In some cases, the pricing of managed services follows models common in other managed services, such as the “freemium” model. Freemium is a pricing strategy by which a product or service is provided free of charge, but money (premium) is charged for advanced features and functionality.
Ivideon’s cloud video surveillance service is one such example. The company offers three pricing plans: free, premium, and professional. The free program allows users to connect up to two cameras per account. Larger numbers of cameras, longer periods of cloud storage (e.g., seven or 30 days), as well as other features are covered in the other plans. “Free and premium pricing plans are suitable for B2C users, professional pricing plan is the best choice for B2B users, and it can be customized for all types of businesses, from small to large,” said Vladimir Eremeev, Director of International Business at Ivideon.
Who Should Choose VSaaS
Among our interviewees, many voiced their opinion that managed-service solutions are most suitable for small and medium businesses (SMBs) or large businesses made up of many smaller locations.
Nikhil Shenoy, Director of Product Marketing at Kastle Systems pointed in particular to owners and managers of multi-tenant office buildings as well as the tenants themselves (most usually small/medium services companies or branches of larger enterprises) as the typical users of managed security services. These clients do not have the resources to maintain a full-time IT department or security department and managed services give them the ability to outsource a part of their operation that is not their core competence.
“We generally find companies that do not have inhouse security personnel (e.g., a director of security who assembles, maintains, and manages their own system with their own people) will turn to a managed security provider to outsource that part of their operations,” said Shenoy. “Any ongoing service incurs ongoing costs including: maintenance of equipment, operations staffing, and asset monitoring. Inhouse operations will still incur these costs and have 100 percent of the system and overhead/HR burden, whereas the recurring monthly fee of a managed service is more efficient and contained to that aspect of business operations.”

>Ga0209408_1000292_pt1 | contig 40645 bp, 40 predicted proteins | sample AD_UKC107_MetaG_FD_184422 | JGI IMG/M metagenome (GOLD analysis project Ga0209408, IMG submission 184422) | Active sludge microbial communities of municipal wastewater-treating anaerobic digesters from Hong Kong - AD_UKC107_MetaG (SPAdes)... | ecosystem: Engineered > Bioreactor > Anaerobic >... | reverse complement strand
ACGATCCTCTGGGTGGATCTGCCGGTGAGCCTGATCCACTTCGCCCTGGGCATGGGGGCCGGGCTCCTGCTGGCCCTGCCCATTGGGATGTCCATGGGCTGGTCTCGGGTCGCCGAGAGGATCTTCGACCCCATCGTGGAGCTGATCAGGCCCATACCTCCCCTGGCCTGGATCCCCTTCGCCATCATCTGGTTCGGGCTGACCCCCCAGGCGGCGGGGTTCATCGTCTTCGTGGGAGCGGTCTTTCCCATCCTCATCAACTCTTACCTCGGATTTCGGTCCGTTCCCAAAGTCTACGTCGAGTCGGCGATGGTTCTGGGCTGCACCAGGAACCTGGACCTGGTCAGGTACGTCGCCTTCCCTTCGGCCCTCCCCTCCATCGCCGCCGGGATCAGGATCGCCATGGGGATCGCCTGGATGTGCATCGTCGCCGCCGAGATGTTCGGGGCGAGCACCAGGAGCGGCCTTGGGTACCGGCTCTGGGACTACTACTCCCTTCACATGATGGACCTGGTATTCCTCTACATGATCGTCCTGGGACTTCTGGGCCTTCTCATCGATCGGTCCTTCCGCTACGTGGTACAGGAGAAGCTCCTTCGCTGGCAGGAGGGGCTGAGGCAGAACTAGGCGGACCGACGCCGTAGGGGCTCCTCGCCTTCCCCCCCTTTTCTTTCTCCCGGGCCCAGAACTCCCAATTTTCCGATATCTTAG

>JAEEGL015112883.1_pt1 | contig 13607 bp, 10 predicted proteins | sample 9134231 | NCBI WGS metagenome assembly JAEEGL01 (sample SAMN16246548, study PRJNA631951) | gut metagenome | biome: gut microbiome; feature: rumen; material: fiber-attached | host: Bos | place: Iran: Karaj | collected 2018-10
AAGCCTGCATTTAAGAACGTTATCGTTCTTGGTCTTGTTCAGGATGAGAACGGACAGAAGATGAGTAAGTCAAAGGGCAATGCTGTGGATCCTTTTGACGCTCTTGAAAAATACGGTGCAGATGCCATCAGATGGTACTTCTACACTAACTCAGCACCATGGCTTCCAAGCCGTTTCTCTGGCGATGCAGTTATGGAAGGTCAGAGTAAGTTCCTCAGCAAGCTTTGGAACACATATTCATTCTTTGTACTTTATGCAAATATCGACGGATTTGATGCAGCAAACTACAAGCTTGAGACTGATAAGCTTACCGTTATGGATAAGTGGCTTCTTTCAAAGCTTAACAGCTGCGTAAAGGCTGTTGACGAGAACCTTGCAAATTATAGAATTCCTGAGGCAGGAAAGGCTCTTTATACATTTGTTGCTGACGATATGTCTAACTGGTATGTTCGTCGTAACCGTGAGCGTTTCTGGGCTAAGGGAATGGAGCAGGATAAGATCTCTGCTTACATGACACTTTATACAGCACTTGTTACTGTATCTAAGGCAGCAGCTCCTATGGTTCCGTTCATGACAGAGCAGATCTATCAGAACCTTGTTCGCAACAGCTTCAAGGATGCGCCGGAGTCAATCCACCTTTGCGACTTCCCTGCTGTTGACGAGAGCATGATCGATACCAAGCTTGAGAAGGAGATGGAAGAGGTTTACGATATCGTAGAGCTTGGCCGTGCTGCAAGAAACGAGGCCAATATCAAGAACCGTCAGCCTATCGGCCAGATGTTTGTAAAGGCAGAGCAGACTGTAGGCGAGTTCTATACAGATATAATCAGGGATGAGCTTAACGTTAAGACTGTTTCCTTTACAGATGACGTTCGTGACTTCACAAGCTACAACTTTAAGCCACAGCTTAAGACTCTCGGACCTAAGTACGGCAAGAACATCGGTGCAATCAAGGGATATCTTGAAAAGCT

Large installations are still not the ideal target for VSaaS. “Cloud VSaaS is currently less suitable for airports and installations with more than 100 cameras in a single site. Cloud VSaaS is broadly applicable elsewhere, particularly companies with multiple locations that want automated central management and the flexibility to change their service,” said Drako. “Typical customers for our cloud security camera video management system (VMS) have five to 20 cameras per location; they often have multiple locations and are seeking automated multi-site integration — some have thousands of locations.”
The Other Side Of the Coin
Despite their promised benefits, for both end users and vendors, managed solutions are not fault-free. There are major concerns regarding security: how to ensure information is indeed kept secure and not shared with unauthorized parties. Another concern is service continuity and vendor “lock-in”: what happens if a solution provider goes out of business? Or how will a client transfer their data if their contract ends and they choose to switch vendors? And despite the potential lower total cost of ownership, bandwidth costs are still a major hurdle. A client with multiple sites or cameras can quickly run out of available bandwidth or rack up high costs, especially when megapixel cameras are so prevalent.
However, among the advocates of VSaaS there is great optimism regarding its benefits and future success. “Cloud surveillance service is not just a security service, it can be a perfect solution for the optimization of business processes. That is why we made our service first of all for business, and then for security. We can not only optimize time and money resources for video surveillance systems, but also improve client service, sales and increase revenue,” said Eremeev.
Emphasizing these additional inputs and offering more business value in addition to lower ownership costs will no doubt greatly increase the adoption rate of managed services.